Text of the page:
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Gardening for all: max garden, min budget

Written by Flora Gardiner

Here we are in June - no doubt complaining of heat and lack of rain! This being England, I’ve not discarded my bed socks but changed to ones without fleece lining. The bed gloves stay on, so too the wool toilet-seat cover (I’m practising for winter). Whilst on the subject, one of the best ways of keeping heat in (or out) of a room is lining curtains with ‘blackout-thermal lining’ which performs both tasks and is available online. Why now? These things are often cheaper in summer, as are heaters. I bought an expensive coal-effect fire at half price in July. Send in ideas for saving energy and we’ll share notes in September.

Journal

For any new gardener, I recommend a journal. I use A5 soft-back blank books, £4-£7 from a supermarket. At the front, I write notes from TV garden programmes; names of plants, recommended books or gardens, cultivation notes for plants I intend growing. At the back is my daily ‘to do’ diary. This includes weeding, watering, feeding, ‘to buy.’ This gives, over time, a personal record, as well as a pleasant read for dark winter evenings. It is fun to research the Latin names of your favourite flowers; one or two at a time is enough. This improves your confidence and is easier than you might think.

Herbs

If you kept windowsill herbs over winter, transplant them to a border or deep bed. Use a trowel or fork to divide them into clumps. Woody Mediterranean herbs like rosemary, sage and thyme prefer gritty, fairly dry soil. Soft green herbs like basil, parsley and coriander prefer moist, rich soil. Parsley and coriander tolerate shade, whilst rosemary, bay and sage prefer full sun. With deep beds you can plant like-with-like. For growbags, simply drag the bag half into shade! The trick is to research where your plants originated and copy the conditions.

Projects for late summer

  1. Herbs & Half-Hardy Annuals from seed
  2. Taking cuttings

Herbs and Half-Hardy Annuals from Seed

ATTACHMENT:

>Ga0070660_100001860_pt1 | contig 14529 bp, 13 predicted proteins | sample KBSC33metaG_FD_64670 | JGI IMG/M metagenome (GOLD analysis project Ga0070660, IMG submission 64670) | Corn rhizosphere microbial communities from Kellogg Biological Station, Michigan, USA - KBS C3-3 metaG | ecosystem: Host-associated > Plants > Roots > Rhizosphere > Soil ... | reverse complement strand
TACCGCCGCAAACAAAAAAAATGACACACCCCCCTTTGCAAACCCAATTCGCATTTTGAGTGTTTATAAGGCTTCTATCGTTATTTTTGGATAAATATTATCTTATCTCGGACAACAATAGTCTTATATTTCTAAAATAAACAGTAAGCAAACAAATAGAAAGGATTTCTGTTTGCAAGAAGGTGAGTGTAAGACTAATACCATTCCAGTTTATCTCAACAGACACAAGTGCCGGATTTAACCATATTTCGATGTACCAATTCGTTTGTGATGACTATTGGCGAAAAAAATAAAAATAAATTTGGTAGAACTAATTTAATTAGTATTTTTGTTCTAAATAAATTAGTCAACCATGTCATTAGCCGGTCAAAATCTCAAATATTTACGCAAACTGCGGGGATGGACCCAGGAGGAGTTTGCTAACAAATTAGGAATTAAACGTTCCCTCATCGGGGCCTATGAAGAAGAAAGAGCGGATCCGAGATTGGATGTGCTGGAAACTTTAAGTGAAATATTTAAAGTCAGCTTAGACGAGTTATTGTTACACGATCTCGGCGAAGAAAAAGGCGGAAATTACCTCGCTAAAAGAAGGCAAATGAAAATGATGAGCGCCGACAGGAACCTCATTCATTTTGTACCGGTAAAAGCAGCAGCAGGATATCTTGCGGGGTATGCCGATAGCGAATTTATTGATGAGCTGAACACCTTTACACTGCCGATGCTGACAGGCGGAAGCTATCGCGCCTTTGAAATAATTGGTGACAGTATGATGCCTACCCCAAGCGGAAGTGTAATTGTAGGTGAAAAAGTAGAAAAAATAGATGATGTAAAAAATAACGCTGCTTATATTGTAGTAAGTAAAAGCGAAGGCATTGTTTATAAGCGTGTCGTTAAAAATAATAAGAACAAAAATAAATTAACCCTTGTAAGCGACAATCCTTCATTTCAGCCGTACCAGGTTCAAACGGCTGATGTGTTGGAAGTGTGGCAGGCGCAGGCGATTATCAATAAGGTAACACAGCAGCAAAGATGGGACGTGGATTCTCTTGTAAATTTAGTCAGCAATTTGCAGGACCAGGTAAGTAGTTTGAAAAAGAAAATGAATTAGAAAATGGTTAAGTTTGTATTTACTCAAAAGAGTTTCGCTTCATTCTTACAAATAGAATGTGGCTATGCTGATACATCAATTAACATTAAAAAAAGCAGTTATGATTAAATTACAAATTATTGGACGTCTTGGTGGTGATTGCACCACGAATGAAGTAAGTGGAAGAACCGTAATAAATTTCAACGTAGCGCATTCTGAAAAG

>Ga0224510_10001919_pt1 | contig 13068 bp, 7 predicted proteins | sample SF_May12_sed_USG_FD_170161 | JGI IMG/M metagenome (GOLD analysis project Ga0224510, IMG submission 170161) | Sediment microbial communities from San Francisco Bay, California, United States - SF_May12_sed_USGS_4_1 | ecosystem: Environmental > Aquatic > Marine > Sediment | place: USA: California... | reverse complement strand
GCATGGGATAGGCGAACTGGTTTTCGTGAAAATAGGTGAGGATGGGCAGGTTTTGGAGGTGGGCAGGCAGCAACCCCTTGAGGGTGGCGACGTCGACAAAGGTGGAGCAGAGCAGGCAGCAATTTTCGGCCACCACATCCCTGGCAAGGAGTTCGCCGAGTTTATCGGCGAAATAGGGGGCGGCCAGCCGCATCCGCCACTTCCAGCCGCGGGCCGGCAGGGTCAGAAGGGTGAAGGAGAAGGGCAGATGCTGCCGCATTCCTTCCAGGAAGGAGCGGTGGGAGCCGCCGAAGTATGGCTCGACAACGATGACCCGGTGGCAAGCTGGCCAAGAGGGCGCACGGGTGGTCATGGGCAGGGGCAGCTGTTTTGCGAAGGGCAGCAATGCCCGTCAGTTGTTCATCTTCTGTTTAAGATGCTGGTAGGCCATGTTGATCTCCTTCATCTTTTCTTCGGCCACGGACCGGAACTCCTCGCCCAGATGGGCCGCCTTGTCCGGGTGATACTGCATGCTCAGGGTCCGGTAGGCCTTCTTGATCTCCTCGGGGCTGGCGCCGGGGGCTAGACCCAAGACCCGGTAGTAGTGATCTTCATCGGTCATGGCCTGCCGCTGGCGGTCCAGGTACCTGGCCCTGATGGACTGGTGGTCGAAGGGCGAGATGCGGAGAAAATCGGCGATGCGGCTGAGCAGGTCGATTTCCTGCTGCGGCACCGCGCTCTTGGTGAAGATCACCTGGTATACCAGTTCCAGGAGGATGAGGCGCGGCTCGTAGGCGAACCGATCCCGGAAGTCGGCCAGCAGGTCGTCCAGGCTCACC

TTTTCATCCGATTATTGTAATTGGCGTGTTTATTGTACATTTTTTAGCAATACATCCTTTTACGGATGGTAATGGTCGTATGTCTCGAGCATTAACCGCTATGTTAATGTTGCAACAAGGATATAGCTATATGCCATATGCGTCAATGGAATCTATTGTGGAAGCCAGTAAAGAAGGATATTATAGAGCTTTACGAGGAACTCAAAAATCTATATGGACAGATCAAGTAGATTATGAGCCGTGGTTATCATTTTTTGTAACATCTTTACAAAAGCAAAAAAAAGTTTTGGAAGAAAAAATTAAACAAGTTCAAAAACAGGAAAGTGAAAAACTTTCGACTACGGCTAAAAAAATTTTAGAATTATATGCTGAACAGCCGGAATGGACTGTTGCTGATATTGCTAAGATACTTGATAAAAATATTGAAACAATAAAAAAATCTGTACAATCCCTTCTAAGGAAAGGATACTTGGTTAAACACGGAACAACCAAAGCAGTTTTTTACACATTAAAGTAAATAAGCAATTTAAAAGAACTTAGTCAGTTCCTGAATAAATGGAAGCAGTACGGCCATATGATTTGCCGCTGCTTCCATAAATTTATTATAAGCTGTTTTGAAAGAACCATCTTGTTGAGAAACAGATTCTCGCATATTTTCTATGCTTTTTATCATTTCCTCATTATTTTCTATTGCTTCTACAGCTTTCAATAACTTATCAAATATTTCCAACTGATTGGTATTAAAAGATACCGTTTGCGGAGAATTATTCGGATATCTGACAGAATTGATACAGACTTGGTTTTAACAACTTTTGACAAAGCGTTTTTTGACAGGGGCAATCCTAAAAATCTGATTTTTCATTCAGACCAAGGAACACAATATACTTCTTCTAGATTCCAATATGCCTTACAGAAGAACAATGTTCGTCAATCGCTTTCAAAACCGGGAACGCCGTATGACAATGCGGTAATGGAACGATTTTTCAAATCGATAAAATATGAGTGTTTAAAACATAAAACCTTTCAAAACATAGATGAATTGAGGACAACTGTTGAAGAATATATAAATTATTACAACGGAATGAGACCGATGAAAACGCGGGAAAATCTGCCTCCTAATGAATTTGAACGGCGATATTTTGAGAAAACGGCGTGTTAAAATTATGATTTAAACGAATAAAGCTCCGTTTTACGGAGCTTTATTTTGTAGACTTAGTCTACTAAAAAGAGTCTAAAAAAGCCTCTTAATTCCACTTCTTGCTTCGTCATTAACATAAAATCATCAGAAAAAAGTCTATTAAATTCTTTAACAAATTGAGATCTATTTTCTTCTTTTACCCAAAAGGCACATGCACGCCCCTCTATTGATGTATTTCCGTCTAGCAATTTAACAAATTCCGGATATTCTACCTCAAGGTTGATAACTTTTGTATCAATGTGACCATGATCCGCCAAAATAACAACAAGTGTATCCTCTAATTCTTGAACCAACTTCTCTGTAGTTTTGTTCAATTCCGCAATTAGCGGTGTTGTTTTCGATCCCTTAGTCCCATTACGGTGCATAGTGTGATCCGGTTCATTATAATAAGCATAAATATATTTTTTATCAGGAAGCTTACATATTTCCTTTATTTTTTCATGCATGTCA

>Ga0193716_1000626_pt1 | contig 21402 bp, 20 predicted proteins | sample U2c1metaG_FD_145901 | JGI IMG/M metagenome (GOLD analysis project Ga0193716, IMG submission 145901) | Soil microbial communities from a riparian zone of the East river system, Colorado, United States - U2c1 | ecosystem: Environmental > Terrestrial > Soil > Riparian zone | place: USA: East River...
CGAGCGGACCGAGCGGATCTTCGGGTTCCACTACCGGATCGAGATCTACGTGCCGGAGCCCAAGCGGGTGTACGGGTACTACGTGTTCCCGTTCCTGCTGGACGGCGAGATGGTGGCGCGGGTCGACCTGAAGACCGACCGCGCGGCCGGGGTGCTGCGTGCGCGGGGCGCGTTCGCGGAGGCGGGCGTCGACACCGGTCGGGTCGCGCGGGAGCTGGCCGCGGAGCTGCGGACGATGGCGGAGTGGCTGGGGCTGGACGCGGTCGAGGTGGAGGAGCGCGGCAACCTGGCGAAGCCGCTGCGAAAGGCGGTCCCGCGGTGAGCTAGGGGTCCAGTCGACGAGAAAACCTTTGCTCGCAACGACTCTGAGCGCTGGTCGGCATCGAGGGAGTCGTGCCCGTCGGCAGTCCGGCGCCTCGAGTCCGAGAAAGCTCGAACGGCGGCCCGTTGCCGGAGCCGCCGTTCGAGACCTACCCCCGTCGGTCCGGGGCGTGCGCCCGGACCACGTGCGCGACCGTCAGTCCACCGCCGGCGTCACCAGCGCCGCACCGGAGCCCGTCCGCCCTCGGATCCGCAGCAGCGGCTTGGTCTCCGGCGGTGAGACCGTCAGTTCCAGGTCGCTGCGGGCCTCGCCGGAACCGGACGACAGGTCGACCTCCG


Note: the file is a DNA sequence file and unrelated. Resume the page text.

Buy the following (cheaper from supermarket, home bargain or DIY store):

  • Pack[s] of herb seed (those you eat regularly) e.g. parsley, basil, coriander.
  • Pack[s] of half-hardy* flower seeds.
  • Small bag of seed compost (around 10 to 20 litres)
  • One A5 seed tray without holes (fill with water & lower the plug tray into it)
  • One or two A4 module (plug) trays (each with 40 compartments)
  • clear plastic strawberry punnets or similar

*'half-hardy’ are plants that do not tolerate frost and are sown early to mid-June. These can be annuals or perennials. Perennials live several years whilst annuals set seeds and then die.

TV gardeners sow full trays (A4 size), but this is far too much for a beginning gardener. The golden rule is, how many plants do you need? Often I’ve sown too much seed then had to discard hundreds of budding plants to prevent hours of potting and watering!  Either use an A5 seed tray, strawberry punnet or egg box. Sow seed thinly according to pack instructions. Strawberry punnets with their tops make excellent propagators. When seeds show two leaves (the ‘seed leaves’), carefully separate each plant into a module. Module trays are easier than open seed trays, as each plant forms a plug from the root-ball and can be easily potted on thereafter. Do not touch the stems as these are fragile. Many gardeners wait until true leaves* appear before potting on, but I have had success with both methods.

*seed leaves of all plants look similar and arrive first. The ‘true leaves’ are the ones that look typical of its type and grow after the seed leaves.

CUTTINGS

Whole books are devoted to taking cuttings from shrubs (e.g. woody plants, small trees, roses, clematis). For new gardeners, it is more fun to experiment in summer and autumn. Some will live, some won’t, but through experiments and writing findings in your journal, you will become successful. These are the basics. Just have fun walking around your garden (or someone else’s) and see what you like, then take or ask for a few cuttings (3 to 5 is a decent quantity). Basic requirements:

  • Small tub of hormone rooting power (not liquid – it stinks if it goes off!)
  • Very sharp knife e.g. craft knife, secateurs, pen knife
  • 3 - 5 cuttings of each type
  • 3½” (9cm) pots (or a narrow border in an out-of-the- way bed)

Image 1. Take shrub cuttings - label them straight away

Image 2. Trim the bottom at an angle, under a bud. Trim the top square, above a bud. Trim off most of the leaves. Dip stems into hormone rooting powder.

Image 3. Pot up and label. Keep indoors or a grow house.

By cutting the bottoms at right angles and the tops straight (or the other way around, if you prefer), you can tell which way the cuttings came off the original plant. No cuttings grow upside down! Remember – trim below a bud at the bottom and above a bud at the top. Trim off most of the leaves; you need a few for transpiration (allowing water to the roots) but not too many as the plant must focus on growing roots. Dip the ends in hormone rooting powder (purists might not use it, but I always do). Then, using a pencil or stick to make a hole if the stems are soft, push them into a small pot of gritty compost.  Keep this indoors or a grow house until new leaves form, then pot on and transplant next March. They say square pots are better but I haven’t find this so. If cuttings are large, cut a V slit in an out-of-the-way part of the border and plant them in that – remembering to water them. 

SKILLS LEARNED

  • Keeping a garden journal and a planting record
  • Sowing, potting on, transplanting
  • Taking cuttings from shrubs
  • Beginning to familiarize Latin names